Over the decade, Honda and Volkswagen beat General Motors on its own turf. The age-old truism of saving a portion of ones’ salary had also been kicked in the teeth, as had the older generation that counted upon its savings for retirement.

The young and clever were better able to adapt. Eugene Sussman, a jewelry manufacturer in Cedarhurst, N.Y., worried that as the price of gold and diamonds increased his sales would flag. Instead, every time he raised prices, sales flourished. Sussman observed: “I’m talking about average working girls. I see them on the street, wearing my jewelry. They’re making $250 or $300 a week and they’re spending it on jewelry. They have to have it. It’s like food.” They made the simple calculation that it was better to get rid of their dollars as quickly as they received them, buy what was rising in price, and then sell it to catch the next rising wave. The more nimble were borrowing as much as possible to do so. In other words, the working girls were running their own hedge funds; they merely lacked a business card that identified their real job.

The destruction of work habits did not mean Americans worked less, but what constituted work changed (e.g., the working girls). With manufacturing in decline, Americans of all ages found alternative sources of income. Mortgage rates doubled, yet residential real estate boomed. Again, it paid to borrow depreciating dollars and leverage one’s investment. To the common man, this opportunity best presents itself in real estate.

This unexpected deliverance to the mortgage industry was a prelude to the phenomenon seen 30 years later on a much grander scale. From 1975-1980, home prices in Newport Beach, Calif., doubled. In California as a whole, prices rose 20% in 1974, 17% in 1975, and 28% in 1976. In the words of William Greider: “People were not buying homes to live in or even as long-term investments. They were buying homes in order to sell them.”

The anecdotes of the late-’70s have a familiar sound. The developer of a Contra Costa County development found that 60% of his sales were to speculators. A condominium bought for $87,000 in Irvine Ranch was sold two weeks later for $117,000 — two weeks before the mortgage closing was completed; homes were being advertised for resale that had not been built yet. In Orlando, Fla., a property was bought for $285,000, sold four weeks later for $375,000, and a week after that for $525,000.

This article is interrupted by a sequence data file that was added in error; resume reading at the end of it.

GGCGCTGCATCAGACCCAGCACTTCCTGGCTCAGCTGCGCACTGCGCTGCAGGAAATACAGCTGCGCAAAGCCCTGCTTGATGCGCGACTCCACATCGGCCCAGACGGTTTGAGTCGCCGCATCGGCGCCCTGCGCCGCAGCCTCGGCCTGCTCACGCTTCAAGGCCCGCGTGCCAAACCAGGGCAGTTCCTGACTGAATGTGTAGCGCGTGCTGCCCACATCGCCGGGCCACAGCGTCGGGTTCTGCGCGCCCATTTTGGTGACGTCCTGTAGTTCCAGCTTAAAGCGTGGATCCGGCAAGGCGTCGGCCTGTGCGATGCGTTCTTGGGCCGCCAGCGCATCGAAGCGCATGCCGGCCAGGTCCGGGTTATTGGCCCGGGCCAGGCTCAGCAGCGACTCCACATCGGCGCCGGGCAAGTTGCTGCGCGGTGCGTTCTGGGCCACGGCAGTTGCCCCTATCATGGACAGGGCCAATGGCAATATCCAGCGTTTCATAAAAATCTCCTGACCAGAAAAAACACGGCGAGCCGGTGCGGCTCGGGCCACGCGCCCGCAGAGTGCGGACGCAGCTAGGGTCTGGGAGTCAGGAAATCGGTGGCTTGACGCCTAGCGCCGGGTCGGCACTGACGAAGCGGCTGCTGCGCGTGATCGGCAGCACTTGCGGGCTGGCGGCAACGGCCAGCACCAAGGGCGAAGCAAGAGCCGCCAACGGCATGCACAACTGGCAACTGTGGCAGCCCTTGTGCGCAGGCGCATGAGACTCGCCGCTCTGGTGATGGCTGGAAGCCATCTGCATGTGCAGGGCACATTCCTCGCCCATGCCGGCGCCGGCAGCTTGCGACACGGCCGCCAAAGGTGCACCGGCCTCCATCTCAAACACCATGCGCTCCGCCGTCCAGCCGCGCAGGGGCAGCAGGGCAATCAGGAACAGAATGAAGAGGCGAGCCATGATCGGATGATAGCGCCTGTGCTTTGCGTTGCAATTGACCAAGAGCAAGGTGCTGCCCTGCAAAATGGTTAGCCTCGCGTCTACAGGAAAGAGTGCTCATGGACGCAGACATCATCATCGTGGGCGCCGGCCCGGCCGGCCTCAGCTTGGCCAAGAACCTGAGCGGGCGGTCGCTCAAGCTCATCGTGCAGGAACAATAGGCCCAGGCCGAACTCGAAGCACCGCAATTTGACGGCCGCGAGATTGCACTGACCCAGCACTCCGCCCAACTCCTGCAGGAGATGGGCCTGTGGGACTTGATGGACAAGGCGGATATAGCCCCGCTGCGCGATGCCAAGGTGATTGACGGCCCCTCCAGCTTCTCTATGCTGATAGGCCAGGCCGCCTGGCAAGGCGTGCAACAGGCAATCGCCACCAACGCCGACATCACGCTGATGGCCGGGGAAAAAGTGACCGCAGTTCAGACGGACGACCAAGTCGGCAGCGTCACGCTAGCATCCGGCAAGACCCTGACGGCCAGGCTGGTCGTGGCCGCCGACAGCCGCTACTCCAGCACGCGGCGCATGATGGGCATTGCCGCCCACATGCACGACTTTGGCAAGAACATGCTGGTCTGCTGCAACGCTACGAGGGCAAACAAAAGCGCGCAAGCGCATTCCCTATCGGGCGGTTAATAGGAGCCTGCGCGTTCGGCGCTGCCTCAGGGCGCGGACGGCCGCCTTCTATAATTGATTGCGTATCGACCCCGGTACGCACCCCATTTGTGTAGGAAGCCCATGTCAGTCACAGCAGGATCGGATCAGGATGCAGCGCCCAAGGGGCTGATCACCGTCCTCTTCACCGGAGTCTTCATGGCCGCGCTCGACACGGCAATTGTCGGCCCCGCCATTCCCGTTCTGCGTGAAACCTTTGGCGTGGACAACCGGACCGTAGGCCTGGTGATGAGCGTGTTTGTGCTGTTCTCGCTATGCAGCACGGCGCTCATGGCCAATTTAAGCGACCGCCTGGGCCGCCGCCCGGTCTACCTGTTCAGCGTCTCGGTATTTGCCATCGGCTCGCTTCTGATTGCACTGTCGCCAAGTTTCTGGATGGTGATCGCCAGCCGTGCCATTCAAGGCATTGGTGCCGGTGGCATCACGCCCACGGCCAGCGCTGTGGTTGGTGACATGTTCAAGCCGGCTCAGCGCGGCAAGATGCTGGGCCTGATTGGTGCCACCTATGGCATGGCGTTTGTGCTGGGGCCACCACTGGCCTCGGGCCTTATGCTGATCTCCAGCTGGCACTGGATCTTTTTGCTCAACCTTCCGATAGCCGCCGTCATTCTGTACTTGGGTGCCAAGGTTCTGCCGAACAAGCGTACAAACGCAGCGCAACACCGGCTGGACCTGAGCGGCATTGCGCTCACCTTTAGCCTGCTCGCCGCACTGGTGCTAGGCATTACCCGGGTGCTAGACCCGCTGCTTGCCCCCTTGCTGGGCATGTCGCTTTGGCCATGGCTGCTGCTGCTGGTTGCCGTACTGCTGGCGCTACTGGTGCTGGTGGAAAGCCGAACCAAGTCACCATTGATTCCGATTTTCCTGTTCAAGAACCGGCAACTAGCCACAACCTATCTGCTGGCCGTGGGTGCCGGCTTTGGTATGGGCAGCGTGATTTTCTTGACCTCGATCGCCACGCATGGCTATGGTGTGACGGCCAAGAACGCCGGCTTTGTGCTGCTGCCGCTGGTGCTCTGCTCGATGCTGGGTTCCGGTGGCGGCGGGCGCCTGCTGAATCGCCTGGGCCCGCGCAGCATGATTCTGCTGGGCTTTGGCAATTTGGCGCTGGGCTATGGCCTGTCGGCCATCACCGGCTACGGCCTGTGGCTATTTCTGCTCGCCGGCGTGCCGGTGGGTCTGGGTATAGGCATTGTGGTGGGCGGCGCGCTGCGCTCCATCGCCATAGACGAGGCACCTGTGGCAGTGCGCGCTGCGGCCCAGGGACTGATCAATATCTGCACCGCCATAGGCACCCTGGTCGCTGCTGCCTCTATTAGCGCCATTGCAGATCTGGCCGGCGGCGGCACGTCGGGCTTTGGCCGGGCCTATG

Irvine, Calif… Florida… Even the epicenters are the same.

As manufacturing declined, the financial industries boomed. In 1972, membership of the National Association of Realtors first passed 100,000. This union of brokers crossed 435,000 in 1975 (which included a merger with independent salespeople). By 1979, 761,000 Americans were selling houses. The number of realtors in San Diego doubled between 1975-1979.

The housing market was a national obsession by 1979. House prices had risen 8% or more every year since 1970. Prices were up 17.7% in the first nine months of 1979 — from $50,200 to $57,200. Sen. Harrison A. Williams Jr., Democrat from New Jersey, called a crash in housing prices “not inconceivable,” noting that a 30-year $60,000 mortgage that cost $480 per month when interest rates were 9% now cost $711 per month, with interest rates at 14%. Between 1975-1978, home mortgage debt rose by $258 billion — from $479 billion to $737 billion — a 53% rise. Consumer borrowing rose by 60% during the same period. (The aftermath to the borrowing binge produced casualties but was mitigated by interest rates that collapsed in the 1980s and the responsible behavior of bankers who held home loans on their balance sheets.)

This was no way to run an economy, although it would be the rare economist who would say so. It is a remarkable epiphany to read accounts during earlier decades and discover the average newspaper or magazine reporter was a far better source of common sense than the pedigreed economists who run economics departments at Ivy League universities today. U.S. News and World Report sounded the alarm in 1978: “The mountain of debt has grown so high in this country that many economists fear the United States is unusually vulnerable if a recession occurs…some fret that a load of personal debt will make a recession more severe than it otherwise would be.” In the same year, Henry Scott Stokes of The New York Times expressed a skeptical view of the current economic expansion: “Typically, in an economic recovery of the kind the United States has experienced since early 1975, capital investment leads the way. But the surge in the American economy has been largely brought about by consumer spending, while investment has only risen by half its normal speed.” Scott Stokes went on to emphasize that capital spending “is easily snuffed out” during inflationary periods: “This has been the case in the post-1975 recession phase during which investment in such bedrock industries as steel and chemicals has been very slow…In the past two years, many big companies preferred quite simply to buy existing companies, rather than investing in new factories and equipment.”